Tuesday, September 22, 2009

Making Marinara

There are a whole lot of cherry tomatoes in my garden. This year I'm trying really hard not to waste any of my garden produce. The tomato plants I bought this year were miss-marked so I ended up with four cherry tomato plants, two golden and two red...hubby doesn't really care for tomatoes and the yield of four plants is a bit much for just lil' ol me.
I decided to try to make marinara, what the heck...never done it before - thought I'd give it a whirl. I'm two batches in, the first one was a little bitter, the second is a bit too sweet...this weekend I should have more ripe tomatoes so I think the third batch should be just right...sounds a little bit "Three Bears" doesn't it?

I looked online for marinara recipes that I could freeze, I combined three different ones and thought I'd post the recipe just in case there is anyone else out there with a garden full of tomatoes and a little bit of time to putter in the kitchen.

This Old Farm Marinara
10 cups cherry tomatoes, a mix of gold and red
3 tablespoons olive oil
2 yellow onions, chopped
2 tablespoons garlic, finely minced
1/4 cup dried parsley flakes
3 tablespoons sugar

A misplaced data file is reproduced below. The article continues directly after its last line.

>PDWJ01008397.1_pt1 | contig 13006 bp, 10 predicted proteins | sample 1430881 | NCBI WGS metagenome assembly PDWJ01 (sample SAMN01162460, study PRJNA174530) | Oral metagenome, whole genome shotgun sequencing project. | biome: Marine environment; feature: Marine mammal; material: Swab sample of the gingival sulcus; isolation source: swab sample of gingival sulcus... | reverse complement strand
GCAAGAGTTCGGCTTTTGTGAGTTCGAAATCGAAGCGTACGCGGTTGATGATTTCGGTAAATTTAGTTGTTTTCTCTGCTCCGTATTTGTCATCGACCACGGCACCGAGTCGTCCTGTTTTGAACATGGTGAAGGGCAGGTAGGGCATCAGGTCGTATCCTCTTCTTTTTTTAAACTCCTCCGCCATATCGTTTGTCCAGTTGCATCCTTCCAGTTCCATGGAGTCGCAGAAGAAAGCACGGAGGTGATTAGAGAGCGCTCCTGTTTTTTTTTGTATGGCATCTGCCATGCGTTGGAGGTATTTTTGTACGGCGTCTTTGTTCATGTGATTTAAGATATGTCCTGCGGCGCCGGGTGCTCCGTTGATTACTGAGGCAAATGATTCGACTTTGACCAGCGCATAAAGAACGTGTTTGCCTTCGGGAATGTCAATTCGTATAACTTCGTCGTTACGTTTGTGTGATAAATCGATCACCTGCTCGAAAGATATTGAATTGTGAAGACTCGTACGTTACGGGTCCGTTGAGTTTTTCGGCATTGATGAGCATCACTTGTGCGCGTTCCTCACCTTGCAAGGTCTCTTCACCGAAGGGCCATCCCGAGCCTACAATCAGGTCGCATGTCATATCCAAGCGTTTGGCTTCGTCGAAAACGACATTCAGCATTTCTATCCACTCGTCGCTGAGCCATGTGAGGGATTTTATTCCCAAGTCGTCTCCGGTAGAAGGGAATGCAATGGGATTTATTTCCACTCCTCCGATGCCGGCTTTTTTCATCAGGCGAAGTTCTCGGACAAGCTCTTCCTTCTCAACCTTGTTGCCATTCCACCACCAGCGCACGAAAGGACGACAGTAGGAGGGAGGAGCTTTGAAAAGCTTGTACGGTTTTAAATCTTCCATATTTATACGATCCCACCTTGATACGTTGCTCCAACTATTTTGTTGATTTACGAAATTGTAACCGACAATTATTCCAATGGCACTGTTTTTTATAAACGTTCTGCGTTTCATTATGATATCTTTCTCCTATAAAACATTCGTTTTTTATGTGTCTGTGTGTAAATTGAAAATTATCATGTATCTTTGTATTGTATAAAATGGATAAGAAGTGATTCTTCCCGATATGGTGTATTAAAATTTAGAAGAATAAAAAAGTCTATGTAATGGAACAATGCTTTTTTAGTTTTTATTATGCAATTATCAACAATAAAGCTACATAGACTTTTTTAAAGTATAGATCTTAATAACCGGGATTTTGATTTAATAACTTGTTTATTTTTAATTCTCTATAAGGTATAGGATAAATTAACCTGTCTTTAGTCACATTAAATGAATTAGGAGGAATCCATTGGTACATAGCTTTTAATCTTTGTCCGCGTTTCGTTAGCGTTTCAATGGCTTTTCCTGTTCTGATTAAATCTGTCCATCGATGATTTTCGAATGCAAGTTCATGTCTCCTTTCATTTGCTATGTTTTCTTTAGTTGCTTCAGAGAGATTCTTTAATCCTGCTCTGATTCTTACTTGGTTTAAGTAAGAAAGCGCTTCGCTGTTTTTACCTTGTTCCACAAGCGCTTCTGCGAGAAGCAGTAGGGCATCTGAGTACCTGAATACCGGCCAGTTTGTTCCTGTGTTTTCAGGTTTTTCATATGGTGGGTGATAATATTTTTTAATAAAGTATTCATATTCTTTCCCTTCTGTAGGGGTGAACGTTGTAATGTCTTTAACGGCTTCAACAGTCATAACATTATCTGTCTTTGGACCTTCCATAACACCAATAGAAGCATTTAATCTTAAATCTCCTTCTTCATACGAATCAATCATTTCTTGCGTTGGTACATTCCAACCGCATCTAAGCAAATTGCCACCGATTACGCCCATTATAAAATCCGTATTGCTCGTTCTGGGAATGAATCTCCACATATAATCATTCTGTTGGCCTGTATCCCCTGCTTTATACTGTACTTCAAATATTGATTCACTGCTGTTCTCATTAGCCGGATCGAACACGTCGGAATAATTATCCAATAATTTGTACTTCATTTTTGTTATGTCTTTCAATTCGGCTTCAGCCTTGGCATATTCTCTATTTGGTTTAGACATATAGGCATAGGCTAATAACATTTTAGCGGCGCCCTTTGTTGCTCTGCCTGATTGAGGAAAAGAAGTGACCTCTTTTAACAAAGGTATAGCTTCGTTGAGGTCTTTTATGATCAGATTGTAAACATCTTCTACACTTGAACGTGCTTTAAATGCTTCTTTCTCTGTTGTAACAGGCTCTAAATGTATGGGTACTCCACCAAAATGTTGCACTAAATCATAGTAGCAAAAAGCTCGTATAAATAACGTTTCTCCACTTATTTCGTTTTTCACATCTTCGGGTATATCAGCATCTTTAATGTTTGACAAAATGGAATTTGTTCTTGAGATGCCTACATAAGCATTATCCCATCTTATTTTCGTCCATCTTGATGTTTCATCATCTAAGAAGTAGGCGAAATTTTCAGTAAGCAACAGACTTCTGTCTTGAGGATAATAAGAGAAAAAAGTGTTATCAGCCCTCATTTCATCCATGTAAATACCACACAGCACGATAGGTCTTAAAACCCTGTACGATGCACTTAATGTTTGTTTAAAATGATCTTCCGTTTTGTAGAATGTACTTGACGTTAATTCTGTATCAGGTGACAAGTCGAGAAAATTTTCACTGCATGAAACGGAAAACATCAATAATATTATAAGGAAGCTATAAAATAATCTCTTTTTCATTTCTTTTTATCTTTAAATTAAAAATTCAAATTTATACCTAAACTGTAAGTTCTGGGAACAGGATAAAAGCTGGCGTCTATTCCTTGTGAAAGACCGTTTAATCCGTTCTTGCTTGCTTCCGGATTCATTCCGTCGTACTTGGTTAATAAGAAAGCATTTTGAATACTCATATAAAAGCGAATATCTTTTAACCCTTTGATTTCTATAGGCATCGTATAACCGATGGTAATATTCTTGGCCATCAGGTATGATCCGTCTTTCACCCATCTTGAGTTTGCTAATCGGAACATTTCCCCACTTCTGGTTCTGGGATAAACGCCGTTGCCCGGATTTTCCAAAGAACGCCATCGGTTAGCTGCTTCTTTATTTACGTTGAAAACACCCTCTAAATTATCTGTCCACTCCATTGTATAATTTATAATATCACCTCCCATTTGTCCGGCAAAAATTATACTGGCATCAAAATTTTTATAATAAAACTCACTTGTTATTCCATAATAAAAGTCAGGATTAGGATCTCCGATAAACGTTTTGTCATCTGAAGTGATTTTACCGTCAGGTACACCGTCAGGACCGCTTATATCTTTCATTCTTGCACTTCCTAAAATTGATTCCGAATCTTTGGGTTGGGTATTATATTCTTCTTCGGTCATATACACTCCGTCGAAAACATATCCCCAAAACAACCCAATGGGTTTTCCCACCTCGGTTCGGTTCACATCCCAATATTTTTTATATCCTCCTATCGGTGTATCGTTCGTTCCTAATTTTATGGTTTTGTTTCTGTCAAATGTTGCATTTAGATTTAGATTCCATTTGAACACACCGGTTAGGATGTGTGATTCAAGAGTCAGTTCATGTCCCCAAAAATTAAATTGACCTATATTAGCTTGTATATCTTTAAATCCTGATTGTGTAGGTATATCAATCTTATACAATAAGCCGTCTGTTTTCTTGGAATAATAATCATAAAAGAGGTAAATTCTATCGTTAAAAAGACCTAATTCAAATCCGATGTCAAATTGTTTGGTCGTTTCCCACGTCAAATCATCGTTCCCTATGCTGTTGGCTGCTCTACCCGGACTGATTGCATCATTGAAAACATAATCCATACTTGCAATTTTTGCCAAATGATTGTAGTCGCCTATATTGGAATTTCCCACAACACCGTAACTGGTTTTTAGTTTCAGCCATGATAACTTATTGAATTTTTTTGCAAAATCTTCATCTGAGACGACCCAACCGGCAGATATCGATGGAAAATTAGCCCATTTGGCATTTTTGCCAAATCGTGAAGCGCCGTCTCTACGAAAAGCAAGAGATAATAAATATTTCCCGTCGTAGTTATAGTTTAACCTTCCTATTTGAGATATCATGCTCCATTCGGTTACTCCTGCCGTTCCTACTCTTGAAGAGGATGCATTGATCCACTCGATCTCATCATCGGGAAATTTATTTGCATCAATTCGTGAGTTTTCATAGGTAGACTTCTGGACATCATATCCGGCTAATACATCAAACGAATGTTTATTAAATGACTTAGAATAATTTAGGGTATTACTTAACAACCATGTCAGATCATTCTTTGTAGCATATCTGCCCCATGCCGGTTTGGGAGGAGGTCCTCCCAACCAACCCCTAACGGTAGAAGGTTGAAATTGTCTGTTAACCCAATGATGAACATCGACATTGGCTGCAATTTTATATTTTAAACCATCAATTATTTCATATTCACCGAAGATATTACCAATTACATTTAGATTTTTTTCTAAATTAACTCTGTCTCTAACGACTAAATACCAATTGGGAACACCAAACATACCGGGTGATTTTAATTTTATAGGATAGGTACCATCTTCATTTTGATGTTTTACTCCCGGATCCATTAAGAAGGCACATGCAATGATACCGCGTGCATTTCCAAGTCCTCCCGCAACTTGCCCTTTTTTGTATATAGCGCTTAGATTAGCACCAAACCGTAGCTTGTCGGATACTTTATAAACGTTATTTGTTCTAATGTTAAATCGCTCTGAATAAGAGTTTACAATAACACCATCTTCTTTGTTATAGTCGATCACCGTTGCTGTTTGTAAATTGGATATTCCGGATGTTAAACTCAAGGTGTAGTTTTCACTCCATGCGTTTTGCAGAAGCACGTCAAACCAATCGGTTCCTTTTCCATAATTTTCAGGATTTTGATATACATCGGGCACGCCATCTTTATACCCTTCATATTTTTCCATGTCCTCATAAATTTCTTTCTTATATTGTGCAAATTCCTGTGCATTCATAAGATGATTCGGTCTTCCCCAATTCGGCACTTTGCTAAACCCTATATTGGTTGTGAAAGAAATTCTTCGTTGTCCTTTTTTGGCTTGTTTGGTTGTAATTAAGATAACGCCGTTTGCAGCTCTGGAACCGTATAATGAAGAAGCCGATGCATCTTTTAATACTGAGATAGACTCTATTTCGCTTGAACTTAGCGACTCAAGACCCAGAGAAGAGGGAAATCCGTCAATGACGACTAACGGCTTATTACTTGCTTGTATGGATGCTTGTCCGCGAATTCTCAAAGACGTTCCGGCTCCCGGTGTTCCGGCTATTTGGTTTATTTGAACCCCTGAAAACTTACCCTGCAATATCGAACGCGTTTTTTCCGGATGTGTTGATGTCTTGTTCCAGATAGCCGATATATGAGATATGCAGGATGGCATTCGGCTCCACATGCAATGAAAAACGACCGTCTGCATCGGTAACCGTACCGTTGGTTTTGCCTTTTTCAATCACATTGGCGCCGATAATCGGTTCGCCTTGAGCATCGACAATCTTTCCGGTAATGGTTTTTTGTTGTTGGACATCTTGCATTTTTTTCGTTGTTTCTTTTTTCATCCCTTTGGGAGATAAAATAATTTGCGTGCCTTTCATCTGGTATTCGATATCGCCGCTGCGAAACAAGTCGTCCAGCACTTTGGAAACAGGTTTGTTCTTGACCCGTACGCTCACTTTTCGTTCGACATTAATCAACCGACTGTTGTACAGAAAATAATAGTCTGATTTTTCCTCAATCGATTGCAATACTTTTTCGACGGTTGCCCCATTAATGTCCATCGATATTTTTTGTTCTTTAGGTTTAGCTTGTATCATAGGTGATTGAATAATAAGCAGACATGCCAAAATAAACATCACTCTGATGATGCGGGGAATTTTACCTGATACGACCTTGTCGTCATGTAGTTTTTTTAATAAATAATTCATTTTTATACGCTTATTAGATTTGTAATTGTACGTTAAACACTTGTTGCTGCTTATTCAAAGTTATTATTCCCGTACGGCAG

1 tablespoon dried oregano
1 tablespoon dried basil
1/2 teaspoon black pepper
2 bay leaves

Heat the olive oil in a large pan, I use an 8 qt Belgique...add the onions and saute for about five minutes, add the garlic and saute for another 4-5 minutes.
While you saute the onions and garlic, put the washed uncooked tomatoes into a blender in batches - blend on medium speed for a minute. When you have blended all of your tomatoes strain out the seeds with a piece of cheesecloth. Add the blended tomatoes to the sauteed onions and garlic, add the rest of the ingredients and simmer for a couple of hours, stirring every fifteen minutes or so - just make sure it doesn't scorch. I simmered mine for about three hours because I wanted to reduce it a bit to make a thicker sauce.
Cool and freeze!
In a couple of weeks my spaghetti squash should be ready ;)
Spahgetti squash, homemade marinara and fresh parmesan.

****If I was using regular size tomatoes I would have peeled and seeded the tomatoes, a ridiculous task with cherry tomatoes. The first batch of marinara I made I just quartered the tomatoes and threw them in the pot...the seeds in the sauce made it quite bitter - there is a remarkable difference in taste when you strain out the seeds... do it, it's worth the little bit of effort it takes.

1 comment:

quilly said...

The seeds are horribly bitter and straining the seeds with a bit of cheese cloth isn't all that hard. If one uses just one taut piece of cheese cloth little juice is lost and any yummy bits of tomato can be lifted off and put back in the sauce.

I usually rubberband the cheese cloth over the top of a bowl. I had a friend who made herself a bunch of cheese cloth sacks. She used them for extracting seeds from berries for her jelly making. After using them they'd just go in the wash with her hand towels and dish rags.